Whether you’re going vegan or are trying to be more aware of exactly what you’re putting on your skin, it can be helpful to learn more about where ingredients are coming from. Are they animal-derived or plant-based? Here, we highlight five common ingredients that you might not know can be both.
I recently met with Debbi Burnes, author, celebrity aesthetician, and co-founder of natural, eco-friendly skin care brand Sumbody, to chat about her new book: The Beauty Geek’s Guide to Skin Care. In it, Debbi shares the definition and benefits of a whopping 1,000 ingredients that are commonly found in our beauty products.
As we were discussing the buzzy ingredients du jour, it didn’t take long for our conversation to get on the topic of vegan skin care. She told me a story about a founder of an indie vegan skin care brand who ran into an issue when she discovered that the stearic acid (an emollient fatty acid) used in her products from a manufacturer was derived not from plants, as she thought, but from animal byproduct.
There are a handful of reasons why it’s tricky to find vegan skin care products (one is that if a brand is sold in mainland China, animal testing is required), including like the founder in Debbi’s story experienced, there are a number of popular ingredients that can be sourced from both animals and plants, and you might not always know which you’re getting.
“Generally, the animal source [of an ingredient] is more readily available and less expensive as it’s been around longer,” said Debbi. Conversely, “the rise of cruelty-free beauty and animal product-free beauty has made alternatives more accessible on the market.”
Thankfully, beauty companies are getting better at being more transparent about where their ingredients are sourced from and will often explicitly note if a product is vegan, or if certain ingredients are plant-based or not, right on the packaging. Retailers like Soko Glam have also made things easier by clearly labeling products that are vegan on their sites. But because we still have a ways to go, I asked Debbi to highlight the ingredients to check twice on the label if you’re looking for vegan products.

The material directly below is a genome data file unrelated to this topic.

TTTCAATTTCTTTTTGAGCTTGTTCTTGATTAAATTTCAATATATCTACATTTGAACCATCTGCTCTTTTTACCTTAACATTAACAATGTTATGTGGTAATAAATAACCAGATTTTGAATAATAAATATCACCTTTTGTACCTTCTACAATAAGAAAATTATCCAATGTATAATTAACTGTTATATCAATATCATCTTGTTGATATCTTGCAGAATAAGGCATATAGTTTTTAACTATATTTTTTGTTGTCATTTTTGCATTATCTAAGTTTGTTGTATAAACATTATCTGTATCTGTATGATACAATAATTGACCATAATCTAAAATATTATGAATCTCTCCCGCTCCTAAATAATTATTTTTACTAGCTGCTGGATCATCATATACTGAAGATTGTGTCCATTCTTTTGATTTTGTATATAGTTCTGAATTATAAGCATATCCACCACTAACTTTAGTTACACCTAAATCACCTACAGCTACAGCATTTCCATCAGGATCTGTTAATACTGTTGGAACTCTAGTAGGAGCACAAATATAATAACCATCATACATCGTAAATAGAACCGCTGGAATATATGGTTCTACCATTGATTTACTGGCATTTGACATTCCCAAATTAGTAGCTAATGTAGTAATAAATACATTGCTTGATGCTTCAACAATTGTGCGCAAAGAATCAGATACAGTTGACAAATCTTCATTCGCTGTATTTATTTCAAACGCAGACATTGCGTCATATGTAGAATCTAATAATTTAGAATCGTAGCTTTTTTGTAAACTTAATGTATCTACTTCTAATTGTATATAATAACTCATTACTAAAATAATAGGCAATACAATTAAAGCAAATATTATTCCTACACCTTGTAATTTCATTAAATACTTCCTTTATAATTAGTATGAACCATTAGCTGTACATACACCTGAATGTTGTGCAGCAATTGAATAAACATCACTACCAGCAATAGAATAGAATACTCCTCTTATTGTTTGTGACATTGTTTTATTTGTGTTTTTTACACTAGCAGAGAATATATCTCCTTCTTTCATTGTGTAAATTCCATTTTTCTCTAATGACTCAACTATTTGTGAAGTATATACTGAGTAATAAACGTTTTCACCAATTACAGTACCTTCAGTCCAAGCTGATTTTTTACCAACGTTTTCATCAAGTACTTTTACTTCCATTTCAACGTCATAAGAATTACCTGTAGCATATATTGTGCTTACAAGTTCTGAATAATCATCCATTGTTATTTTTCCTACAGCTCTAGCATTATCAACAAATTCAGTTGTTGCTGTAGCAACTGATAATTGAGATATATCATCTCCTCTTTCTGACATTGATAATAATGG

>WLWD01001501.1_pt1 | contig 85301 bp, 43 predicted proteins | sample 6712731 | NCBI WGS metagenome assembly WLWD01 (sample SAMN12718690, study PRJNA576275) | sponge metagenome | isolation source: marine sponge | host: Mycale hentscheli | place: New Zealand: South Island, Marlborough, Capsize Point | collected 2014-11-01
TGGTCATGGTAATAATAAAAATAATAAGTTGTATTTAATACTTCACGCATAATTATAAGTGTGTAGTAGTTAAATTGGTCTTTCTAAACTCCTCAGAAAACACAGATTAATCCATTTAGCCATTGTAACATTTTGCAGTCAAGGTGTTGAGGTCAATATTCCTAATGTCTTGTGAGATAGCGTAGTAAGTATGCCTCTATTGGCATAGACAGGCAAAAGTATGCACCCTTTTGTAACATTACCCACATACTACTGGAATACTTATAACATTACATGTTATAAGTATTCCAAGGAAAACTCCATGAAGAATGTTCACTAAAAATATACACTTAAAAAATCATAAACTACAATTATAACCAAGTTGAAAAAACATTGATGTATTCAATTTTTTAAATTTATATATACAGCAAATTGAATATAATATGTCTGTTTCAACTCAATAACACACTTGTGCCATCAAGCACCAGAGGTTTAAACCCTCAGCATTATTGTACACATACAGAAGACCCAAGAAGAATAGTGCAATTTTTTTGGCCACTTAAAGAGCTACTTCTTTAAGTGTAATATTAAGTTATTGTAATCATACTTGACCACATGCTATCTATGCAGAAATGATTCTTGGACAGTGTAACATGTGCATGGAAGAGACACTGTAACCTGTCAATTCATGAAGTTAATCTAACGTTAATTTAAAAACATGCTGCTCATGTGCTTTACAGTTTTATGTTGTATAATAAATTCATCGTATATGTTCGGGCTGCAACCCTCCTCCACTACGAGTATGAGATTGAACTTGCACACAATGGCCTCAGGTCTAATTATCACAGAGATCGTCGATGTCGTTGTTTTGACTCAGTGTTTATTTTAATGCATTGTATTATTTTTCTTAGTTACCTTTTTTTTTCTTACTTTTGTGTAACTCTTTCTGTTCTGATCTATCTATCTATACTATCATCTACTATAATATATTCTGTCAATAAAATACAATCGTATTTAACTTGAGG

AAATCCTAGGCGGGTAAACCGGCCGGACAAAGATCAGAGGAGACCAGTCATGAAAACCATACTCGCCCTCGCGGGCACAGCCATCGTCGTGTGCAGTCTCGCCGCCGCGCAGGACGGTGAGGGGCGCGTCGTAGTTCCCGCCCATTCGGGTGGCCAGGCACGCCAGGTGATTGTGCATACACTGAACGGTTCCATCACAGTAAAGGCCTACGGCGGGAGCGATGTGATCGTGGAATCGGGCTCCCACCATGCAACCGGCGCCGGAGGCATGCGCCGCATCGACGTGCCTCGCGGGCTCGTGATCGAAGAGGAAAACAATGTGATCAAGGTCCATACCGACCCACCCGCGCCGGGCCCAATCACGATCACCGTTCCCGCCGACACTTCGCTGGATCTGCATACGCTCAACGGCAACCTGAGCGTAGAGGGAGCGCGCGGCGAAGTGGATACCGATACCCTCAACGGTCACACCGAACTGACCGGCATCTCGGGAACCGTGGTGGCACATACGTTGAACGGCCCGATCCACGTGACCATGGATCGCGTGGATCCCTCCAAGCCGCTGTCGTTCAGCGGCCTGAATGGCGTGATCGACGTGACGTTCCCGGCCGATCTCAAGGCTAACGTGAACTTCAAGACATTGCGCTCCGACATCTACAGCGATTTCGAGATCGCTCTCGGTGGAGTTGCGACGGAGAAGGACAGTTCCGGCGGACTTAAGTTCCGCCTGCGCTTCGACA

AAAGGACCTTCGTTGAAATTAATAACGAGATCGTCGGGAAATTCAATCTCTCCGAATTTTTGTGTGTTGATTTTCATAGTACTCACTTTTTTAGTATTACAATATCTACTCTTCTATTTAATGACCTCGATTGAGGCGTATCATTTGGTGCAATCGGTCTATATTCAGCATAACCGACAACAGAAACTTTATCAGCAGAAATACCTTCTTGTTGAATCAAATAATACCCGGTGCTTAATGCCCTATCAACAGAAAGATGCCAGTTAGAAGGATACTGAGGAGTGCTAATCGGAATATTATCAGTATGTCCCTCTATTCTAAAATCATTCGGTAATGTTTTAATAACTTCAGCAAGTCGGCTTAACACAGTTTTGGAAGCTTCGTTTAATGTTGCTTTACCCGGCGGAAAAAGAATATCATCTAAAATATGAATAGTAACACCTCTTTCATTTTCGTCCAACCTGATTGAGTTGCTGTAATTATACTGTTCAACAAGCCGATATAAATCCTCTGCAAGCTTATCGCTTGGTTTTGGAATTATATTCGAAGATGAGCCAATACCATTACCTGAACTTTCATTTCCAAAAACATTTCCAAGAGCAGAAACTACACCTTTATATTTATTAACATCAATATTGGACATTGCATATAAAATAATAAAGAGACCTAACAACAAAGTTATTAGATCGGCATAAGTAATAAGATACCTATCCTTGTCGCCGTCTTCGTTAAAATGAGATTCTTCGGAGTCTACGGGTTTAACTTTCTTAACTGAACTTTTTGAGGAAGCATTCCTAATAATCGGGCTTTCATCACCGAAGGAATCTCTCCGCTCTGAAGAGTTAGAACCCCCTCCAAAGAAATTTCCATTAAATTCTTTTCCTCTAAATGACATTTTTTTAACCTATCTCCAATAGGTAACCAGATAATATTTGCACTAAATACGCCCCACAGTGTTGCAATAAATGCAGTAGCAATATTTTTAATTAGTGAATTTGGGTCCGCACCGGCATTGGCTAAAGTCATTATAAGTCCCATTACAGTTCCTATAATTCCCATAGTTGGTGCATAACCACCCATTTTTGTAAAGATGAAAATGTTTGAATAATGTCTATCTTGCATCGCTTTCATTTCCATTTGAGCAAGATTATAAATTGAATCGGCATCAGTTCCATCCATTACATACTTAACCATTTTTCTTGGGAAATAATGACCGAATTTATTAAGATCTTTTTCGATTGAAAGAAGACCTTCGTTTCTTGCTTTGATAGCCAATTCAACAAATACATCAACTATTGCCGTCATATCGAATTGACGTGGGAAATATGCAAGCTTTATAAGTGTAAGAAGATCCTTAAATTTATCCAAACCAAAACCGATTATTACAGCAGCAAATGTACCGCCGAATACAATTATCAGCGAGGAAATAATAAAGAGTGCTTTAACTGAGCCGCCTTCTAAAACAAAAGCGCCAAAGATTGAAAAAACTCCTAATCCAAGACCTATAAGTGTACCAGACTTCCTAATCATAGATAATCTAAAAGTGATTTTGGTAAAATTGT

One of the most popular moisturizing and all-around beneficial ingredients is hyaluronic acid. It is a naturally occurring substance in the human body, but for skin care it can be sourced from the joints of roosters and eye balls of horses and cows or from starchy root vegetables and microbial fermentation in a lab. If you’re vegan, you’ll be happy to know that microbial fermentation is now the most common source of the ingredient in skin care.
Try:The Benton Aloe Hyaluron Cream contains a potent hyaluronic acid complex that’s not derived from animals.
There was a time when squalene (sometimes listed as squalane if it’s hydrogenated), an emollient and antioxidant, came from shark liver oil, but Debbi says that that source is not common anymore. Now, it is often sourced from olive oil and amaranth (a grain) oil.
Try:The Rovectin Skin Essentials Barrier Repair Face Oil contains squalane and is 100% vegan.
Collagen is a structural protein that, like hyaluronic acid, is naturally present in the body. The ingredient is moisturizing and plumps up fine lines and wrinkles. Debbi explains that it can be sourced from animals such as cows, pigs, or fish. Vegan alternatives – usually from chia seeds or avocado – are becoming more and more available.
Retinol is considered the most potent anti-aging ingredient out there. It’s a derivative of vitamin A that is most often derived from animal byproduct. You’ll see it on ingredient lists as “retinoid”, but if it’s from plant sources (usually from vegetables like carrots), it will be listed as “carotenoid”. Another vegan alternative to retinol is bakuchiol. The buzzy ingredient comes from seeds and leaves from the psoralea corylifolia plant and studies have shown that it has impressive anti-aging benefits.
Lactic acid is a gentle AHA (alpha hydroxy acid) that hydrates as it lightly exfoliates. Like its name implies, it can be derived from milk or as a non-animal byproduct alternative via the fermentation process of cornstarch or beet sugar.